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AP IMPACT: Past medical testing on humans revealed
Question of the Day
_Researchers in the mid-1940s studied the transmission of a deadly stomach bug by having young men swallow unfiltered stool suspension. The study was conducted at the New York State Vocational Institution, a reformatory prison in West Coxsackie. The point was to see how well the disease spread that way as compared to spraying the germs and having test subjects breathe it. Swallowing it was a more effective way to spread the disease, the researchers concluded. The study doesn’t explain if the men were rewarded for this awful task.
_A University of Minnesota study in the late 1940s injected 11 public service employee volunteers with malaria, then starved them for five days. Some were also subjected to hard labor, and those men lost an average of 14 pounds. They were treated for malarial fevers with quinine sulfate. One of the authors was Ancel Keys, a noted dietary scientist who developed K-rations for the military and the Mediterranean diet for the public. But a search of various news archives found no mention of the study.
_For a study in 1957, when the Asian flu pandemic was spreading, federal researchers sprayed the virus in the noses of 23 inmates at Patuxent prison in Jessup, Md., to compare their reactions to those of 32 virus-exposed inmates who had been given a new vaccine.
_Government researchers in the 1950s tried to infect about two dozen volunteering prison inmates with gonorrhea using two different methods in an experiment at a federal penitentiary in Atlanta. The bacteria was pumped directly into the urinary tract through the penis, according to their paper.
The men quickly developed the disease, but the researchers noted this method wasn’t comparable to how men normally got infected _ by having sex with an infected partner. The men were later treated with antibiotics. The study was published in the Journal of the American Medical Association, but there was no mention of it in various news archives.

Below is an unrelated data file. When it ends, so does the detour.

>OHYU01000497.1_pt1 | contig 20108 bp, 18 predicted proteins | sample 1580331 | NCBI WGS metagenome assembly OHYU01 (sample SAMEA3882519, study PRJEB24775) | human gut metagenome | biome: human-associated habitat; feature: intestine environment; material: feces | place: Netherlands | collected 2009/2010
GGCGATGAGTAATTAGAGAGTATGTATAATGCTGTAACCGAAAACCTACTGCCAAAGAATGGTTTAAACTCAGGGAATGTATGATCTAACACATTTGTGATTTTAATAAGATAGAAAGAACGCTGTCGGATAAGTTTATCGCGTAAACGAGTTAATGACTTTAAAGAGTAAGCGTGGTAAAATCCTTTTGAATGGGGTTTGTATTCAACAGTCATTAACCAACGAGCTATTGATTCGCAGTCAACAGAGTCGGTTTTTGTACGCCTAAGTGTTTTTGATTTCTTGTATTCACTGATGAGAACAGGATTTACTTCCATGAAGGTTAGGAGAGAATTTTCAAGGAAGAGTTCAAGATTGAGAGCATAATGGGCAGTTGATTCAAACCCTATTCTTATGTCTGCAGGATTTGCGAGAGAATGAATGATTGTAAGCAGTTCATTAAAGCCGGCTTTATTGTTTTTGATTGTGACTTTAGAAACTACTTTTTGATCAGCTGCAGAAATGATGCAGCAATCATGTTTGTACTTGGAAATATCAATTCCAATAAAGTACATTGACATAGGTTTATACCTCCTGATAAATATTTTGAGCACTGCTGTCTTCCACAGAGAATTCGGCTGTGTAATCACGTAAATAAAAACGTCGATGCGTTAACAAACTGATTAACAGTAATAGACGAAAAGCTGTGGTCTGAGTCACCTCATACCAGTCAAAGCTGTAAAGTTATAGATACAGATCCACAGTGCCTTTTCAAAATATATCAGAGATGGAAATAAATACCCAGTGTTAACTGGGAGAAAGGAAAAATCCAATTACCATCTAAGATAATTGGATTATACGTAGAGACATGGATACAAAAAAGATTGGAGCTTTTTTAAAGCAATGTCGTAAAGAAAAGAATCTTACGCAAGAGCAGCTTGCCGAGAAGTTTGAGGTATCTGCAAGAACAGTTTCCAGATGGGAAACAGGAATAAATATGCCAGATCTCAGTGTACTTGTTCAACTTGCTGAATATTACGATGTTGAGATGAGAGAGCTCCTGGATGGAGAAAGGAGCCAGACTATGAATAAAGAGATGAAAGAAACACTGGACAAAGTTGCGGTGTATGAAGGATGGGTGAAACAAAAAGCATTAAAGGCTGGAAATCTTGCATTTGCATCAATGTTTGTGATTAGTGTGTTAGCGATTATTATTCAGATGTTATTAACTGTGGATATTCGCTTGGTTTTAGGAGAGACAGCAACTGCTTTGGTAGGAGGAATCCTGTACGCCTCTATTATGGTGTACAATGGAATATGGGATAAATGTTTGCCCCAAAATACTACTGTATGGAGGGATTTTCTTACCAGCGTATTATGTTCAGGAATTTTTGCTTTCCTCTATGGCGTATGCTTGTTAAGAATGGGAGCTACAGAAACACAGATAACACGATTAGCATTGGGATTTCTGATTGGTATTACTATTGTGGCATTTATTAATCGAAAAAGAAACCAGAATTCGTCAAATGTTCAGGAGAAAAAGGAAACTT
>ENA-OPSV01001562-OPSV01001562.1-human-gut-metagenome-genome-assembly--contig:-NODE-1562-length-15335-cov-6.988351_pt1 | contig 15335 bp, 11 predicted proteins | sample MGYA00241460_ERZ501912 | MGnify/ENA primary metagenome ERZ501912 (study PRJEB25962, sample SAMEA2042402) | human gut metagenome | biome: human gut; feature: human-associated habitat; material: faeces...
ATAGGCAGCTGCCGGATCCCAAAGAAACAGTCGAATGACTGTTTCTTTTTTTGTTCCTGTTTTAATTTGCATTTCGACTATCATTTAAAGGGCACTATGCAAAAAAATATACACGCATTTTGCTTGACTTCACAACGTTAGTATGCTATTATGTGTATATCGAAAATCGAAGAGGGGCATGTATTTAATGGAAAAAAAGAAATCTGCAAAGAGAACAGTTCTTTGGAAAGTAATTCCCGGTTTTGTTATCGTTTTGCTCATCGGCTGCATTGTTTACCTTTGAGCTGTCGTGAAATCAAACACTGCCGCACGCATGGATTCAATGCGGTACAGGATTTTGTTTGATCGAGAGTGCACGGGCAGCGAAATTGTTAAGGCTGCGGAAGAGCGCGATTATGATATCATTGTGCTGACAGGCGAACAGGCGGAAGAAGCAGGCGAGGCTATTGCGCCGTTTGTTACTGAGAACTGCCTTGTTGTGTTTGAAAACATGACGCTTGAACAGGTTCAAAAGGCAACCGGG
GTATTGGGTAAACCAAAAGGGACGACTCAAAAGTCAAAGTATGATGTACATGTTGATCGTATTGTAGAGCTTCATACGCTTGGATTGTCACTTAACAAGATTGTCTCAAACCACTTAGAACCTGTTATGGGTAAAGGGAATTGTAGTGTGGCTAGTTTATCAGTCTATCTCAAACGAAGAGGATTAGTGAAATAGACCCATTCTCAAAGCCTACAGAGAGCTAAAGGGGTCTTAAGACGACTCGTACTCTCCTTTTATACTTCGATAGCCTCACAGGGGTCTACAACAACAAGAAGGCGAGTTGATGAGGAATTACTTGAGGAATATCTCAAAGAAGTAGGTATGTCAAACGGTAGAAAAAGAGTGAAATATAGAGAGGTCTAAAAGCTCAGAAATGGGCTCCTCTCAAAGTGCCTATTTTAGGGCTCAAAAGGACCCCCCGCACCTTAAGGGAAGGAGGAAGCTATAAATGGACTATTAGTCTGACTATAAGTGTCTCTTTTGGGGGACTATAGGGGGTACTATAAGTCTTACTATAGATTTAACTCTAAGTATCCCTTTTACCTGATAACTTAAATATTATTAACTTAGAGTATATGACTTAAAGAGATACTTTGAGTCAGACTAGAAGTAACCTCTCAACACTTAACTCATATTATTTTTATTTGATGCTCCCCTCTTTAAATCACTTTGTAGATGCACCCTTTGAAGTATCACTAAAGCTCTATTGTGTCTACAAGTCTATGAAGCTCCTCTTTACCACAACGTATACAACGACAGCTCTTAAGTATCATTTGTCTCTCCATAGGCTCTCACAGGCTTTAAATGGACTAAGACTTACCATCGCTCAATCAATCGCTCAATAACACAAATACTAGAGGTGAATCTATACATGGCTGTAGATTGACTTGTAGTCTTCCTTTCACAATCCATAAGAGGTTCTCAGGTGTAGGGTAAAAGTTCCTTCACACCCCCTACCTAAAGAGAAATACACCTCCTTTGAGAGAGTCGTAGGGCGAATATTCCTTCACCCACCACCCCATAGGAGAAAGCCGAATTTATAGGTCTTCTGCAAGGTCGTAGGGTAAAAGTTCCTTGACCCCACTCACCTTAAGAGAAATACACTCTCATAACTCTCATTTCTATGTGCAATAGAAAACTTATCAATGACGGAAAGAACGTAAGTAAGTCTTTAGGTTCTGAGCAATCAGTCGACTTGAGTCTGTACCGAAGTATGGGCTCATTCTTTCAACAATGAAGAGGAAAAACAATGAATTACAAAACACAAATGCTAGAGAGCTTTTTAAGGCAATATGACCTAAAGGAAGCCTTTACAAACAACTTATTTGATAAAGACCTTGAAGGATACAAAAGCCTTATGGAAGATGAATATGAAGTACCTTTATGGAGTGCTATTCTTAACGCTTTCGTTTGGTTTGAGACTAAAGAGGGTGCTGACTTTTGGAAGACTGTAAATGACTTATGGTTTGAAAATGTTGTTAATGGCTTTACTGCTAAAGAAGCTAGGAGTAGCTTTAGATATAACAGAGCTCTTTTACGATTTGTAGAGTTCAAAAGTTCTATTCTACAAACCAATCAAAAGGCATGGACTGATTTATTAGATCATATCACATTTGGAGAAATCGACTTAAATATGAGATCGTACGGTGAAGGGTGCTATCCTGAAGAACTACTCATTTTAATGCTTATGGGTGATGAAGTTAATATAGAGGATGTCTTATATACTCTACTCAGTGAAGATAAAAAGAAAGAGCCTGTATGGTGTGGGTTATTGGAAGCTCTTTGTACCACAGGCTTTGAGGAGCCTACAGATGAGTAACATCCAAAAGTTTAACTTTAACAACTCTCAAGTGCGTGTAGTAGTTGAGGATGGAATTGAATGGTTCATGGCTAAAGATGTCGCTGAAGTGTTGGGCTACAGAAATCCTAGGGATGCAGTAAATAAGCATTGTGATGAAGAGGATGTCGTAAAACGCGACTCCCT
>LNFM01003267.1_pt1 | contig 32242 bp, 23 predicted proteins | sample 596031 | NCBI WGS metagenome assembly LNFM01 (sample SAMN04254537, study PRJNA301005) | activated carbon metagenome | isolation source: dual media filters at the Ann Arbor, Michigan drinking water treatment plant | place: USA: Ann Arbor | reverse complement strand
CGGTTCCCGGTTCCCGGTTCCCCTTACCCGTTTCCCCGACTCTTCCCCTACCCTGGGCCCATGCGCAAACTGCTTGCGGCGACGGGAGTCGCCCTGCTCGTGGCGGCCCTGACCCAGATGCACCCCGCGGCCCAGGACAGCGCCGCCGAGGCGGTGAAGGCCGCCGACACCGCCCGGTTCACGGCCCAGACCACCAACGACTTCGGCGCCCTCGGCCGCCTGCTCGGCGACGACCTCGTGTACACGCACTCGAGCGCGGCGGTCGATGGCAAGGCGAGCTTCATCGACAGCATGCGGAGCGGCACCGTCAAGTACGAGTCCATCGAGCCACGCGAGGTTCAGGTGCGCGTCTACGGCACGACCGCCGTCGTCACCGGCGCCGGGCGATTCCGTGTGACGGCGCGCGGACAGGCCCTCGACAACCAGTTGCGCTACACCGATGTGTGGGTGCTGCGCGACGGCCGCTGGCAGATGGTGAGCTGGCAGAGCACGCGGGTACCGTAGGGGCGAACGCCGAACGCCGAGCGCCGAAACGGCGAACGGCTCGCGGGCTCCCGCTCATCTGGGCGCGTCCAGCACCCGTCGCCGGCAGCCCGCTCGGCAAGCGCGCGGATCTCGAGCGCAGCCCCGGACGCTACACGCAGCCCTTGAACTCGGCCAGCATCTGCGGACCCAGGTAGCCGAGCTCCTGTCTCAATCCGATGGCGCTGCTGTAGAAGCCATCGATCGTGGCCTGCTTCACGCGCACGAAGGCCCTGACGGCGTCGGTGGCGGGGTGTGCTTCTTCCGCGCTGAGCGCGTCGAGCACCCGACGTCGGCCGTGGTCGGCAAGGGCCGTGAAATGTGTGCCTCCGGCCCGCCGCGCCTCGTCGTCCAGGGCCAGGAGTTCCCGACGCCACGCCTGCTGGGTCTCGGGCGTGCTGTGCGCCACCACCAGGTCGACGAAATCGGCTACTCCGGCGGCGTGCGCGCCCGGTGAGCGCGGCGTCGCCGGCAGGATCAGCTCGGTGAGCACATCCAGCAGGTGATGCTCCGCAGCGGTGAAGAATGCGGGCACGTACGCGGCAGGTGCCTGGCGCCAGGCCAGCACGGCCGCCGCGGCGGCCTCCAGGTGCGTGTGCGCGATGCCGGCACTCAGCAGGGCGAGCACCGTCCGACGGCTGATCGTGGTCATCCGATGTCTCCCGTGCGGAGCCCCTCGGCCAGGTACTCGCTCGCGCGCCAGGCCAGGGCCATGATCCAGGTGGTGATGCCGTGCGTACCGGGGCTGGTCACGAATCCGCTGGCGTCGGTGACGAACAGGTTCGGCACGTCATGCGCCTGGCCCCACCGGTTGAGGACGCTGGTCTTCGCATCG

Though people in the studies were usually described as volunteers, historians and ethicists have questioned how well these people understood what was to be done to them and why, or whether they were coerced.
Prisoners have long been victimized for the sake of science. In 1915, the U.S. government’s Dr. Joseph Goldberger _ today remembered as a public health hero _ recruited Mississippi inmates to go on special rations to prove his theory that the painful illness pellagra was caused by a dietary deficiency. (The men were offered pardons for their participation.)
But studies using prisoners were uncommon in the first few decades of the 20th century, and usually performed by researchers considered eccentric even by the standards of the day. One was Dr. L.L. Stanley, resident physician at San Quentin prison in California, who around 1920 attempted to treat older, “devitalized men” by implanting in them testicles from livestock and from recently executed convicts.
Newspapers wrote about Stanley’s experiments, but the lack of outrage is striking.
“Enter San Quentin penitentiary in the role of the Fountain of Youth _ an institution where the years are made to roll back for men of failing mentality and vitality and where the spring is restored to the step, wit to the brain, vigor to the muscles and ambition to the spirit. All this has been done, is being done … by a surgeon with a scalpel,” began one rosy report published in November 1919 in The Washington Post.
Around the time of World War II, prisoners were enlisted to help the war effort by taking part in studies that could help the troops. For example, a series of malaria studies at Stateville Penitentiary in Illinois and two other prisons was designed to test antimalarial drugs that could help soldiers fighting in the Pacific.
It was at about this time that prosecution of Nazi doctors in 1947 led to the “Nuremberg Code,” a set of international rules to protect human test subjects. Many U.S. doctors essentially ignored them, arguing that they applied to Nazi atrocities _ not to American medicine.
The late 1940s and 1950s saw huge growth in the U.S. pharmaceutical and health care industries, accompanied by a boom in prisoner experiments funded by both the government and corporations. By the 1960s, at least half the states allowed prisoners to be used as medical guinea pigs.
But two studies in the 1960s proved to be turning points in the public’s attitude toward the way test subjects were treated.
The first came to light in 1963. Researchers injected cancer cells into 19 old and debilitated patients at a Jewish Chronic Disease Hospital in the New York borough of Brooklyn to see if their bodies would reject them.
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